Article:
Havana, Cuba – Since I arrived, my Cuban producer Lagmi Chavez had been telling me there were persistent rumours circulating that US President Barack Obama would be visiting the long-isolated island.
A woman joked about a bet with a friend, revolving around the question of whether Obama would be given the opportunity to make a speech directly to Cubans at Revolution Square, the iconic site in the capital where former president Fidel Castro has made many a historic speech.
On Thursday morning, I awoke to read the news that Obama was indeed visiting next month and immediately texted Lagmi: “You were right!”
When Obama arrives on March 21, he will be the first sitting US president to visit Cuba in almost 90 years. (President Calvin Coolidge has been the only US president to visit Cuba and he did so in 1928.)
“Once he gets here, he’ll really know what Cuba is like. I suppose what he knows is what he’s heard or seen in the news. But being here, he will know what Cuba is truly like,” said one young woman.
An elderly man told us emphatically: “They need to end that blockade finally and open up commerce with Cuba because Cubans here in the streets are spending a lot of money and everything is really expensive.”
The Cuban government arranged a news conference and Josefina Vidal, the general director for US affairs, said: “President Barack Obama will be welcomed by the government and the Cuban people with our traditional hospitality. It will be an opportunity for President Obama to appreciate the Cuban reality.”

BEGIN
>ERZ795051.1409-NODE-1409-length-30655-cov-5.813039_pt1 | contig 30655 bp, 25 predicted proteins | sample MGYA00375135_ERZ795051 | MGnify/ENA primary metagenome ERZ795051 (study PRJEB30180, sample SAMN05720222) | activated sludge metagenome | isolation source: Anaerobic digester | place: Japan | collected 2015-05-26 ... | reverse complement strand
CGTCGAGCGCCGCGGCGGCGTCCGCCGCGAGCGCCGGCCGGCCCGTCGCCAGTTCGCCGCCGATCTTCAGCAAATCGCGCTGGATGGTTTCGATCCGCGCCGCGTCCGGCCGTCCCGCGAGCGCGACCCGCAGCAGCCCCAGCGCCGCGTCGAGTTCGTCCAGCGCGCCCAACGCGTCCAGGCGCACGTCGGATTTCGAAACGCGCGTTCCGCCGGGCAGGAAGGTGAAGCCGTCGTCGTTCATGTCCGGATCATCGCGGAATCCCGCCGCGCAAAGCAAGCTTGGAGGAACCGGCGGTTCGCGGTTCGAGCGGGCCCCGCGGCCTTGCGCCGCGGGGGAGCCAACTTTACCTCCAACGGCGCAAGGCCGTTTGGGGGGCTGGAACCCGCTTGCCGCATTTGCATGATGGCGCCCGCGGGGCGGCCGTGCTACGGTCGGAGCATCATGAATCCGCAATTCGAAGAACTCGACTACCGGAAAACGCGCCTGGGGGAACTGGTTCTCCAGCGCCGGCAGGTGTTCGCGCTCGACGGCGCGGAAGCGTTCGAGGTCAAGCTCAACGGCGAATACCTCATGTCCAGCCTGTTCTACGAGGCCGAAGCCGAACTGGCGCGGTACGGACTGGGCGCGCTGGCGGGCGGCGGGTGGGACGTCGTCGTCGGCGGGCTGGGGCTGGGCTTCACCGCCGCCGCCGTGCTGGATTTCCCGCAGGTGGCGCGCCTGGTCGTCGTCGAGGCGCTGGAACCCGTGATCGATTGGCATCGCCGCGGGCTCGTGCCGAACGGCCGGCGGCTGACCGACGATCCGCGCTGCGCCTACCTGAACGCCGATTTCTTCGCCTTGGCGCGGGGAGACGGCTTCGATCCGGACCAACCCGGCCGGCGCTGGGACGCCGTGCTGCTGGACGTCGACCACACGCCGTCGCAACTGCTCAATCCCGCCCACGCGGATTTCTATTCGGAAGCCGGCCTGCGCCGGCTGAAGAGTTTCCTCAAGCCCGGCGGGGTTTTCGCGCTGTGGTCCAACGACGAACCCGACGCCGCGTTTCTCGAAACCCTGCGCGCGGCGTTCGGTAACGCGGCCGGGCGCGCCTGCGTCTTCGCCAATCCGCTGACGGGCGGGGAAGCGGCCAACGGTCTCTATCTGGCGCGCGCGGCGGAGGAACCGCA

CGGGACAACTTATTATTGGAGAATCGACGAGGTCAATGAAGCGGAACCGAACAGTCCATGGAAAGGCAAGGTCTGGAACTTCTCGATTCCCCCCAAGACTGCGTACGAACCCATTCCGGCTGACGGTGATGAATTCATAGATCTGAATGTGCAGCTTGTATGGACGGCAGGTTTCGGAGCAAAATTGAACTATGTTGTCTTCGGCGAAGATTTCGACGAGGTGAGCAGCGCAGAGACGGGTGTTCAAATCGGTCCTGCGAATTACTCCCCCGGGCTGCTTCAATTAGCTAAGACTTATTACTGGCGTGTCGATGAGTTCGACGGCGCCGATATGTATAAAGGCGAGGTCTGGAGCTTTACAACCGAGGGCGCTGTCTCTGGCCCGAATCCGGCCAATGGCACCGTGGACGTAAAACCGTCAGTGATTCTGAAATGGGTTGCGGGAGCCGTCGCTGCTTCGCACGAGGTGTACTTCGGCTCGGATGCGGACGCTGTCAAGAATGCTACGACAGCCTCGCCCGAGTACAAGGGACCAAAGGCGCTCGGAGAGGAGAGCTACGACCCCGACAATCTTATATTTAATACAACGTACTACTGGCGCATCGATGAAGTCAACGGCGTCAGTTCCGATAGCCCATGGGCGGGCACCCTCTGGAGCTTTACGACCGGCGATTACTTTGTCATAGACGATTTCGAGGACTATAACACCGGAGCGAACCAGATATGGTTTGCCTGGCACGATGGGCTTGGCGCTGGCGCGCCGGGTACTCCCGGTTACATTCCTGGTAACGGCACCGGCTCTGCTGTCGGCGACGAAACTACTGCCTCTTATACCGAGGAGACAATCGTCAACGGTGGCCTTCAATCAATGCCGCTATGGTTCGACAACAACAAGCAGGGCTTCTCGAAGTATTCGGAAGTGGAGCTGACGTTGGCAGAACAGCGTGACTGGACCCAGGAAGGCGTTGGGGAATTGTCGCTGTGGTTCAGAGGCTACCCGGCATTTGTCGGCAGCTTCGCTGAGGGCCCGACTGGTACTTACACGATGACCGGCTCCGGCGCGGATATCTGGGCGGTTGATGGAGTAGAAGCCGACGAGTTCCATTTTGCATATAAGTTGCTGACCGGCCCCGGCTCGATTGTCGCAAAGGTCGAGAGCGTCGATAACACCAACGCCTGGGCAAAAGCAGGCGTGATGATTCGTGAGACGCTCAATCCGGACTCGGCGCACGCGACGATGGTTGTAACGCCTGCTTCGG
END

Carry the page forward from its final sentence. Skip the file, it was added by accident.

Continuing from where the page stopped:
Then, she quickly highlighted issues that are likely to continue to be sticking points for quite some time.
“In order to achieve the normalisation of relations between the two countries, the blockade has to be lifted and the territory occupied by the naval base in Guantanamo has to be returned,” she said.
In the 15 months since Obama announced he would begin normalising relations with Cuba, barrier after barrier has dropped.
Last summer, the US reopened its embassy in Havana.
An aviation agreement was announced this week to allow commercial flights between the two countries.
And now, President Raul Castro will host Obama and the First Lady on March 21 and 22.
Critics say the US is making too many concessions without seeing significant reforms on the island.
There are still great concerns about human rights and the lack of access to information.
Obama intends to address human rights and other issues affecting Cubans’ quality of life during his visit.
He says he will meet a wide cross-section of people, including members of civil society and entrepreneurs.
Vidal said the Cuban government is open to discussing human rights issues in both countries.
As for that bet about an Obama speech directly to Cubans at Revolution Square, I circled back with the woman and she seemed a bit glum.
She does not think she will win it.